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Introducing Bud Corbett

 

You may not know who we'd be referring to, if we called this guy by his given names, Quinneth Madill, or used his nickname Punch. But we bet if we said, "Here's Mr. Oakville", everyone within the sound of his voice would say, "Oh, you mean Bud Corbett".
 

Born and raised in Peterborough, Ontario, Bud came to Oakville in the late forties, after providing distinguished service in the Royal Canadian Air Force from 1941 to 1946. It was during the war years that Bud honed his leadership, coaching both his unit's hockey and softball teams.
 

When Bud first opened Corbett's Sports, he had his entire stock stuffed into two small rooms in a small storefront on Lakeshore Road in downtown Oakville. It didn't take Bud long to relocate to larger quarters on Thomas Street, but even then business was brisk. Soon, Bud moved the store to Kerr Street, and finally, to its present location on Speers Road. Ownership was assumed by Mr. Ken Brown in 1964, which provided Bud with the freedom to pursue his "love of the game".
 

In 1963, Bud purchased The Shelburne Golf Course. It was love at first sight, and the gold course became his "baby". He oversaw every aspect of operations, knew all the regulars by name. In fact, it was at Shelburne that Bud made the Club's first hole in one. It was Bud's second.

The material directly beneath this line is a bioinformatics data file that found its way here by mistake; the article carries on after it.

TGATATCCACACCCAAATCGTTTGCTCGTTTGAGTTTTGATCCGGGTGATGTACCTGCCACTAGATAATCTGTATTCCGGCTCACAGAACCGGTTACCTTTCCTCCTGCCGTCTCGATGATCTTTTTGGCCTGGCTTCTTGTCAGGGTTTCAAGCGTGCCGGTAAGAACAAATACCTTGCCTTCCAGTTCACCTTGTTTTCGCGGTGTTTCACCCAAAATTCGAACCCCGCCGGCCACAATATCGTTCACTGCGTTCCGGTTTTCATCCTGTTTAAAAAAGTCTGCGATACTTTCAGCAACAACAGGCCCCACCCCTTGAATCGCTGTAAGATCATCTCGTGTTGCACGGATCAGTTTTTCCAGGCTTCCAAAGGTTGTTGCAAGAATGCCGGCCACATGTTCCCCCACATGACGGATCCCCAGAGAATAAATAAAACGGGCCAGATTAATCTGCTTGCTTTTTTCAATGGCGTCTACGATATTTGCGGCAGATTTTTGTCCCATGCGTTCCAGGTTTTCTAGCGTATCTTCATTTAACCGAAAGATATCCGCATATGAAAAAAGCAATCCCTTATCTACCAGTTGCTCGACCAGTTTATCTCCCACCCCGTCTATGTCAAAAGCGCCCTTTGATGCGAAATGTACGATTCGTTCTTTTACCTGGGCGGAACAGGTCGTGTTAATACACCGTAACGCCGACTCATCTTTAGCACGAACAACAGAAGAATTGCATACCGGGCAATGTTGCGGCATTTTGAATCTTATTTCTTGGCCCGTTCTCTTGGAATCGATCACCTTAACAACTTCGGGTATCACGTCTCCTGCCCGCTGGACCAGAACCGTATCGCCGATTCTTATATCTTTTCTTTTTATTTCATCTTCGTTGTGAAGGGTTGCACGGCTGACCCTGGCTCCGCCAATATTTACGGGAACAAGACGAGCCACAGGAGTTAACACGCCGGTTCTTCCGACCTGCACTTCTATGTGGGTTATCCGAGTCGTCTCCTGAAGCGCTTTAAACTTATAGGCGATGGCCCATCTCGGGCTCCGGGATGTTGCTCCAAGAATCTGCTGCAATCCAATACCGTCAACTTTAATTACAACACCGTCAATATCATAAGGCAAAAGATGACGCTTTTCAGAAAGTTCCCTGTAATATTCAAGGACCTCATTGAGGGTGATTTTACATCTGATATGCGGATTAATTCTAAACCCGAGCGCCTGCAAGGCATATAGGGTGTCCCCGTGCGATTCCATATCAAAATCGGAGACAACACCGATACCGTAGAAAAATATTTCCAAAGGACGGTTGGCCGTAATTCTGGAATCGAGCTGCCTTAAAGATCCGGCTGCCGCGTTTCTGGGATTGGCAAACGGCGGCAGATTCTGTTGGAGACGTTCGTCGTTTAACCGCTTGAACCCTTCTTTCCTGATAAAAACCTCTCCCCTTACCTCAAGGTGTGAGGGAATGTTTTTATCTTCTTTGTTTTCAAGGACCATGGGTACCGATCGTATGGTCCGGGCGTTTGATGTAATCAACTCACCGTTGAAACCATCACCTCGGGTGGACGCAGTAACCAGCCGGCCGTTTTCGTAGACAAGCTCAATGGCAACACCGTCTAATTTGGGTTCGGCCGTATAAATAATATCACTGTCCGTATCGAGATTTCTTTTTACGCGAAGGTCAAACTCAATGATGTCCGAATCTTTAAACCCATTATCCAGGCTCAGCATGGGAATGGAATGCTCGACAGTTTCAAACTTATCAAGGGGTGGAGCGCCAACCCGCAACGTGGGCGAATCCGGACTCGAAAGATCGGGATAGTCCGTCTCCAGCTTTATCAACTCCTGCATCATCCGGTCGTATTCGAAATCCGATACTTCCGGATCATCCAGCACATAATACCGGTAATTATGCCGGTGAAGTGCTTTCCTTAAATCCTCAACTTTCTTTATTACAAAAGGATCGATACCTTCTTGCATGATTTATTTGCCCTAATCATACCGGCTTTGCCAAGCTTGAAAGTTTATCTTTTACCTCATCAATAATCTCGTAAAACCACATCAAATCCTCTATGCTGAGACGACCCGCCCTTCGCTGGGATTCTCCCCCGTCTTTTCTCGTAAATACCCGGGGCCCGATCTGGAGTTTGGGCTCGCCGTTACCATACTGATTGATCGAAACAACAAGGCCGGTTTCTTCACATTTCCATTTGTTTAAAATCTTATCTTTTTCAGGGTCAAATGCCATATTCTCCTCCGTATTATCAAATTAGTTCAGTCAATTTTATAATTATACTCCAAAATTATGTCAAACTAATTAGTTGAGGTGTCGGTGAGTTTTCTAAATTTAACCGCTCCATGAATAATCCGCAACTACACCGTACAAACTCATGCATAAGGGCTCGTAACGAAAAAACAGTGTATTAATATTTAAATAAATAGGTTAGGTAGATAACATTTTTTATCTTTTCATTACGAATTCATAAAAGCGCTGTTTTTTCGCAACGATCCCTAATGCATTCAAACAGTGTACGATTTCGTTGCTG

Bud is the only person to win the Men's Championship at both the Oakville Golf Club and the Trafalgar Golf Club in the same year. He has also won the Ontario Senior Men's Championship and is currently a Lifetime Member of the Canadian Professional Golfer's Association.
 

However, many are the trophies and awards Bud helped others to win. While Bud was trying to grow a business during the forties and fifties, he was also growing sports teams in Oakville. There wasn't a level of baseball or hockey that Bud didn't coach. He even put together a curling program for the Oakville Ice Centre. Each team was different, each game different, but Bud treated each player the same - with respect.
 

In fact, Bud is remembered as much for what he did off the field and out of the arena. One of his players was hospitalized for life, and many were the hours Bud spent with him, quietly, away from the spotlight. Always with a pack of lifesavers, always with lifesaving encouragement.
 

The crowd can be a blur when you're behind the bench, pressing your team for a win. But one season, Bud noticed a young teen-age boy showing up to the games. Every game, Bud watched this kid shiver in a thin jacket and sneakers. Bud was impressed, but felt badly the kid nearly froze at every game. That was until the coach made some inquires and some changes. The next time the kid showed up, he had on warm boots and a winter jacket. Never a word was said.
 

Bud and his best friend, his wife Cookie, still live in Shelburne.
 

We salute the man who made it fun to play in this town. We salute "Mr. Oakville", Bud Corbett.
 

 

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